The word book comes from Old English “bōc” which comes from Germanic root “*bōk-”, cognate to beech. Similarly, in Slavic languages (e.g. Russian and Bulgarian “буква” (bukva)—”letter”) is cognate to “beech”. It is thus conjectured that the earliest Indo-European writings may have been carved on beech wood. Similarly, the Latin word codex, meaning a book in the modern sense (bound and with separate leaves), originally meant “block of wood.”
 History of books
Main article: History of books
Sumerian language cuneiform script clay tablet, 2400–2200 BCWhen writing systems were invented in ancient civilizations, nearly everything that could be written upon—stone, clay, tree bark, metal sheets—was used for writing. Alphabetic writing emerged in Egypt around 1800 BC. The Ancient Egyptians would often times write on papyrus, a plant grown along the Nile River. At first the words were not separated from each other (scriptura continua) and there was no punctuation. Texts were written from right to left, left to right, and even so that alternate lines read in opposite directions. The technical term for this type of writing is ‘boustrophedon,’ which means literally ‘ox-turning’ for the way a farmer drives an ox to plough his fields.
Main article: Scroll
Egyptian papyrus showing the god Osiris and the weighing of the heart.Papyrus, a thick paper-like material made by weaving the stems of the papyrus plant, then pounding the woven sheet with a hammer-like tool, was used for writing in Ancient Egypt, perhaps as early as the First Dynasty, although the first evidence is from the account books of King Neferirkare Kakai of the Fifth Dynasty (about 2400 BC). Papyrus sheets were glued together to form a scroll. Tree bark such as lime (Latin liber, from there also library) and other materials were also used.
According to Herodotus (History 5:58), the Phoenicians brought writing and papyrus to Greece around the tenth or ninth century BC. The Greek word for papyrus as writing material (biblion) and book (biblos) come from the Phoenician port town Byblos, through which papyrus was exported to Greece. From Greeks we have also the word tome (Greek: τόμος) which originally meant a slice or piece and from there it became to denote “a roll of papyrus”. Tomus was used by the Latins with exactly the same meaning as volumen (see also below the explanation by Isidore of Seville).
Whether made from papyrus, parchment, or paper in East Asia, scrolls were the dominant form of book in the Hellenistic, Roman, Chinese and Hebrew cultures. The more modern codex book format form took over the Roman world by late antiquity, but the scroll format persisted much longer in Asia.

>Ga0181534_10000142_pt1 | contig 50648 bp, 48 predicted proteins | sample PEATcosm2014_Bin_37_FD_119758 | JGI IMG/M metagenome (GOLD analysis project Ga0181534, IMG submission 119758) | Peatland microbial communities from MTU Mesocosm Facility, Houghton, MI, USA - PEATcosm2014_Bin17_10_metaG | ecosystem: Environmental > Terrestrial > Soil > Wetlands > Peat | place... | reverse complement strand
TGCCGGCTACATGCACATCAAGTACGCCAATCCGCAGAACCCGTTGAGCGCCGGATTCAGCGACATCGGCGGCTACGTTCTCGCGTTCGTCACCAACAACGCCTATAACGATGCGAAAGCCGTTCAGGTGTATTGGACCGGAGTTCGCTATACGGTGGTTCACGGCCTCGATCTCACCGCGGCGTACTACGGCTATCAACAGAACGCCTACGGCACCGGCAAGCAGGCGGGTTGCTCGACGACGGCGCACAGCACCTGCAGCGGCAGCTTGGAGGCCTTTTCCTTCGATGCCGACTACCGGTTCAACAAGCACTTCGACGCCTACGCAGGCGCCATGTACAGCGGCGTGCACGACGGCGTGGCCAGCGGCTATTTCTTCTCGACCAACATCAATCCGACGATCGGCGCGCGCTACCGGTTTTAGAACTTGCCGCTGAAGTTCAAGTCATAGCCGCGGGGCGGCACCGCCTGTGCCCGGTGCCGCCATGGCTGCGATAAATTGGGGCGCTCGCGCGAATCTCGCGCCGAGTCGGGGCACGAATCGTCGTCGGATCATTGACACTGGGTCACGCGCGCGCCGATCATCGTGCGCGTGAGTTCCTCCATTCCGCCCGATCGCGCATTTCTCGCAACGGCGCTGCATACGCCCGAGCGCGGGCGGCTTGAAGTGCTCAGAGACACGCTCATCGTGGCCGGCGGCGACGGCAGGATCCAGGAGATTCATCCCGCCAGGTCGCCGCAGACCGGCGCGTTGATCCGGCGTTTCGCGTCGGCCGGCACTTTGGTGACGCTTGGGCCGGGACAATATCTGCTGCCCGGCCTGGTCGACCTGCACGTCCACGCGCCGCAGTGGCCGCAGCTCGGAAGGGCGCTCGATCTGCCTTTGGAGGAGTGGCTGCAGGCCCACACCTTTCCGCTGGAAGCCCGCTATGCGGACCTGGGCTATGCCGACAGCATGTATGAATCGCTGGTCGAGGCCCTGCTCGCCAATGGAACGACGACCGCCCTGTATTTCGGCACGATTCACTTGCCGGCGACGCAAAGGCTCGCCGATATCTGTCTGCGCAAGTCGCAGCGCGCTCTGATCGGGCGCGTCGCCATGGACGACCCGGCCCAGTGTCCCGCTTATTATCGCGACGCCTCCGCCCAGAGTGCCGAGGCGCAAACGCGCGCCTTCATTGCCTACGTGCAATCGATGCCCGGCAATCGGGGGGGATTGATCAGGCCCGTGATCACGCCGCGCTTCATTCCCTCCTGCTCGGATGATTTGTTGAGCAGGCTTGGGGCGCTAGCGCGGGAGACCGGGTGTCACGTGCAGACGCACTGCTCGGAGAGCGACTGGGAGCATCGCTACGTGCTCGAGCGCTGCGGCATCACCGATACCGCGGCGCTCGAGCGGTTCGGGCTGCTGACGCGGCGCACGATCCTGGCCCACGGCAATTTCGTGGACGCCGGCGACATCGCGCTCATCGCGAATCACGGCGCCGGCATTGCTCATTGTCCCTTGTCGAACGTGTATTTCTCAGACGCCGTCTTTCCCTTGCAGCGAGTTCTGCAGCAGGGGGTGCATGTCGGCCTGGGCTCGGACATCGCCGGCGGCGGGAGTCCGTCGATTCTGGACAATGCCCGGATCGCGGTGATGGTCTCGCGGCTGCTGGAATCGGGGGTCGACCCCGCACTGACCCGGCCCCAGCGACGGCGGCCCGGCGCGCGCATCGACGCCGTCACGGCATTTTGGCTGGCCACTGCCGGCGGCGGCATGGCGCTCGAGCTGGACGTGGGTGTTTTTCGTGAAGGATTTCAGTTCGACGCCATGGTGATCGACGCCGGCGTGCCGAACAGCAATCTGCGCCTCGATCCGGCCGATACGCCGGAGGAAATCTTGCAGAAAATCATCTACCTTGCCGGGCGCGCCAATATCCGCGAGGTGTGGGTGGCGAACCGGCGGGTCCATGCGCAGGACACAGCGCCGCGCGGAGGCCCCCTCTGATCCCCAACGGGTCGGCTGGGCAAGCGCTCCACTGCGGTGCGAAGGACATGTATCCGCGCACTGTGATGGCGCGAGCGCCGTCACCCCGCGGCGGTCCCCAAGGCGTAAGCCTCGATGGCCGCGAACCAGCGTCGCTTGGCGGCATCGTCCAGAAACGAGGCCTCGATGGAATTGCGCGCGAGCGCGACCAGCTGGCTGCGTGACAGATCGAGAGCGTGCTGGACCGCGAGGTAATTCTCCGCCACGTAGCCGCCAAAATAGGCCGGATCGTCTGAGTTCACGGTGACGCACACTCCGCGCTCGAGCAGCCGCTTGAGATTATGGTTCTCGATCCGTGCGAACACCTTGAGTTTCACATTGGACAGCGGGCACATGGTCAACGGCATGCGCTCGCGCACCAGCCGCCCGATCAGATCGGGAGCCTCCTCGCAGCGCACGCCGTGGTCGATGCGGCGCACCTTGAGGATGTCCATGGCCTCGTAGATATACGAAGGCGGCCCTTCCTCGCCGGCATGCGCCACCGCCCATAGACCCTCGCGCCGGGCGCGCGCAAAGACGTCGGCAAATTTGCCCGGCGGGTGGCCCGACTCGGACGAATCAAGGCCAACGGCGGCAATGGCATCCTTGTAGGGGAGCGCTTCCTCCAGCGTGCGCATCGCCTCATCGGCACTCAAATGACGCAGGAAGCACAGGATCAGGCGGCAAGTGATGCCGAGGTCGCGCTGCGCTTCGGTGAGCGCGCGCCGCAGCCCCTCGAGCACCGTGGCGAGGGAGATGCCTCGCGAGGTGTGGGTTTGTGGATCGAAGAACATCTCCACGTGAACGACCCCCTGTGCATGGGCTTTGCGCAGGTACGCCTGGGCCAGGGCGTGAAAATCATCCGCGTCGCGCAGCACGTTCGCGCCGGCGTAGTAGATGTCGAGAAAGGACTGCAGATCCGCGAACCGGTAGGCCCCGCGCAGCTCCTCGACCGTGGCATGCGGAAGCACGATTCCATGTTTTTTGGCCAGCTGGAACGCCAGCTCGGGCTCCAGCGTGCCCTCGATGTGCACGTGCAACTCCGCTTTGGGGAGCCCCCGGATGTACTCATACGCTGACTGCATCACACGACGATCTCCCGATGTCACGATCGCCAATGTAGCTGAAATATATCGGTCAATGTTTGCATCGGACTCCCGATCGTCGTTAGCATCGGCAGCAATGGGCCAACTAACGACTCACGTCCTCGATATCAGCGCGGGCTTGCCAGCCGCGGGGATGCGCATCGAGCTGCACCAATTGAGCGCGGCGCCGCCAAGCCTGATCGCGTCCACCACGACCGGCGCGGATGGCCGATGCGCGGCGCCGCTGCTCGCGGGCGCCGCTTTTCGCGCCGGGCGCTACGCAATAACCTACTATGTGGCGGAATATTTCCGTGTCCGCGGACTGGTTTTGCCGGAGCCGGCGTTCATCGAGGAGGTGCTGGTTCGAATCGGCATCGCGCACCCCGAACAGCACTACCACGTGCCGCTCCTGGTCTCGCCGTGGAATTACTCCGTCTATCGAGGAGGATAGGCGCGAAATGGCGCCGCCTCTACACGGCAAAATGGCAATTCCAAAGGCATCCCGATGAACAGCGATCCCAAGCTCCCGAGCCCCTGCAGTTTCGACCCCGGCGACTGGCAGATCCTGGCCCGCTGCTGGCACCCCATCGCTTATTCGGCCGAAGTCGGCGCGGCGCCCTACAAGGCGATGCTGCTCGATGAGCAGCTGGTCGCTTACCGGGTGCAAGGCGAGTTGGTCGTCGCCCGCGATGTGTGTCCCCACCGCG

Main article: Codex
Woman holding a book (or wax tablets) in the form of the codex. Wall painting from Pompeii, before 79 AD.Papyrus scrolls were still dominant in the first century AD, as witnessed by the findings in Pompeii. The first written mention of the codex as a form of book is from Martial, in his Apophoreta CLXXXIV at the end of the century, where he praises its compactness. However the codex never gained much popularity in the pagan Hellenistic world, and only within the Christian community did it gain widespread use. This change happened gradually during the third and fourth centuries, and the reasons for adopting the codex form of the book are several: the format is more economical, as both sides of the writing material can be used; and it is portable, searchable, and easy to conceal. The Christian authors may also have wanted to distinguish their writings from the pagan texts written on scrolls.
A Chinese bamboo bookWax tablets were the normal writing material in schools, in accounting, and for taking notes. They had the advantage of being reusable: the wax could be melted, and reformed into a blank. The custom of binding several wax tablets together (Roman pugillares) is a possible precursor for modern books (i.e. codex). The etymology of the word codex (block of wood) also suggests that it may have developed from wooden wax tablets.
In the 5th century, Isidore of Seville explained the relation between codex, book and scroll in his Etymologiae (VI.13): “A codex is composed of many books; a book is of one scroll. It is called codex by way of metaphor from the trunks (codex) of trees or vines, as if it were a wooden stock, because it contains in itself a multitude of books, as it were of branches.”
 Middle Ages